Friday, 17 April 2009

Splish splash

Yesterday, we took Rosemary for a day out to the Sea Life Centre in Birmingham. Birmingham’s about an hour and a half on the train, so not too long journey. We left the house at a very civilised 9.45am, leaving my mother to dog sit, and were back by 4.30pm.

As some of you will know, we don’t drive, so trips like this have to be in public transport reach. But, even if we did drive, I’d be inclined to use the train as often as possible, because it’s a lot easier to keep a small child amused on one, than strapped into a tiny seat in a car. In a lot of cars, small children can’t see out of the windows, whereas there’s lots to sea from the train windows – trees, fields, cows, sheep, building… You can walk up and down as much as you like (though I do recall it getting a bit tedious walking Rosemary up and down and up and down and up and down… for the whole journey to Wales when she was only just on her feet). You can get food and drink from the buffet or unpack your own packed lunch. Children can draw, read, play games, even meet and befriend other children. But it does mean we can’t easily go somewhere like Longleat or Bowood or Alton Towers.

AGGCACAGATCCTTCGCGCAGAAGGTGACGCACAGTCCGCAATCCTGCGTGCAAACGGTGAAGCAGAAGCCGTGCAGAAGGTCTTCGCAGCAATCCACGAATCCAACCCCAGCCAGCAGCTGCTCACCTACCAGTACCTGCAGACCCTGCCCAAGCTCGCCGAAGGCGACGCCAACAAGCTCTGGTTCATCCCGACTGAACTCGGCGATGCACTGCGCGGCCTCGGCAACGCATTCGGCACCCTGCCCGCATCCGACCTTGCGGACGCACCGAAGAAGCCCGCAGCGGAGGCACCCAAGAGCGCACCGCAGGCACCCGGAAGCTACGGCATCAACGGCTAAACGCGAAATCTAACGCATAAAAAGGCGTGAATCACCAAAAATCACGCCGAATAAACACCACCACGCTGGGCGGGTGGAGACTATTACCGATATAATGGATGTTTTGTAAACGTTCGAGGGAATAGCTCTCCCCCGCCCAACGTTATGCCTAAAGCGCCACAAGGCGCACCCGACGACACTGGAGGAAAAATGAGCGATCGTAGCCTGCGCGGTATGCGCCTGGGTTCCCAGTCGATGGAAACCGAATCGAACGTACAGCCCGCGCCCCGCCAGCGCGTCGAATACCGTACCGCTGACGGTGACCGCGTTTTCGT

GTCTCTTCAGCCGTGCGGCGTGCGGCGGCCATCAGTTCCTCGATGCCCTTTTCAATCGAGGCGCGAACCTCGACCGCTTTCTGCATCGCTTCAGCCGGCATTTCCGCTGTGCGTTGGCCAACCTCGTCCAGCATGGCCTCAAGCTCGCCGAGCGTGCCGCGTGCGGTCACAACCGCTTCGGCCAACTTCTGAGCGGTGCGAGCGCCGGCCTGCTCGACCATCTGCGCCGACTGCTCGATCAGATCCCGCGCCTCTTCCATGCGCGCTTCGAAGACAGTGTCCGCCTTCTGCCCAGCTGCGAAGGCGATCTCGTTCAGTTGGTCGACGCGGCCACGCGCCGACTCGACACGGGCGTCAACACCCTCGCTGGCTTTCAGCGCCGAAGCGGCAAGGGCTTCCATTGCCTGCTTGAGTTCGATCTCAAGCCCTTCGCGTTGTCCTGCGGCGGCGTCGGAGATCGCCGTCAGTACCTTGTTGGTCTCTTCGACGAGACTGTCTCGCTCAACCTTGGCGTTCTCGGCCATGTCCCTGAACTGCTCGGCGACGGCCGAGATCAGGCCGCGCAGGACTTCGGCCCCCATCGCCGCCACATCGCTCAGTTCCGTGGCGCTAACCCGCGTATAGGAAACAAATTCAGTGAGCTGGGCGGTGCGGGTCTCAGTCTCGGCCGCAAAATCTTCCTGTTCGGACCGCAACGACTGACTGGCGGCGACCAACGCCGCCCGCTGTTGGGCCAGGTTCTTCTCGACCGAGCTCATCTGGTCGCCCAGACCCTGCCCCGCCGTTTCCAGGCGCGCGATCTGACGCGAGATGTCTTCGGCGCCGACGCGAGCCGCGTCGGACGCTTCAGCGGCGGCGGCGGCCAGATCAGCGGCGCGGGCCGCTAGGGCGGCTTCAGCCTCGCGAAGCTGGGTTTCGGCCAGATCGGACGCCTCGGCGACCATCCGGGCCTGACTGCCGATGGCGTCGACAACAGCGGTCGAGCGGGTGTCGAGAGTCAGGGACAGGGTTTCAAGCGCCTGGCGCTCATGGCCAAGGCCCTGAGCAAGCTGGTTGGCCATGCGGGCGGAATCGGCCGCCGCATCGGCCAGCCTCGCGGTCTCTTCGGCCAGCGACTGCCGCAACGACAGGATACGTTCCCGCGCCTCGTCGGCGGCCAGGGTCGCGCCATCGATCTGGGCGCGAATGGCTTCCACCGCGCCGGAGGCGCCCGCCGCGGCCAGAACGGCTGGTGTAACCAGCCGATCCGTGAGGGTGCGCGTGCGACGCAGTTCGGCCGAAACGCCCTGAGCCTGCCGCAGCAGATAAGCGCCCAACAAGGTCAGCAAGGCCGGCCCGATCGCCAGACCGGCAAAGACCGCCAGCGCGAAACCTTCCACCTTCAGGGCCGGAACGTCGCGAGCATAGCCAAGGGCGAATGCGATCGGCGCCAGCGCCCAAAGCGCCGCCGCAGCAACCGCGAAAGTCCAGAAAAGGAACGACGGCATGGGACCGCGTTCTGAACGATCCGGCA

So, the train journey was pretty good, even though we didn’t get a table seat. On arriving in Birmingham, the signposts for how to get out of Birmingham New Street station weren’t brilliant and we ended up traipsing through a mall for a fair way before finding the fresh (and rather wet) air. Then we had the fun of trying to find the right way to the Sealife Centre. We didn’t print a map out, because the website had said just follow signs to the ICC and NIA. The first sign we found actually pointed to the Sealife Centre itself and the rest to the International Convention Centre. And they weren’t always terribly clear. Personally, if I were editing the website, I would also have put the number of a bus going from the station to the centre, or close, and an actual map.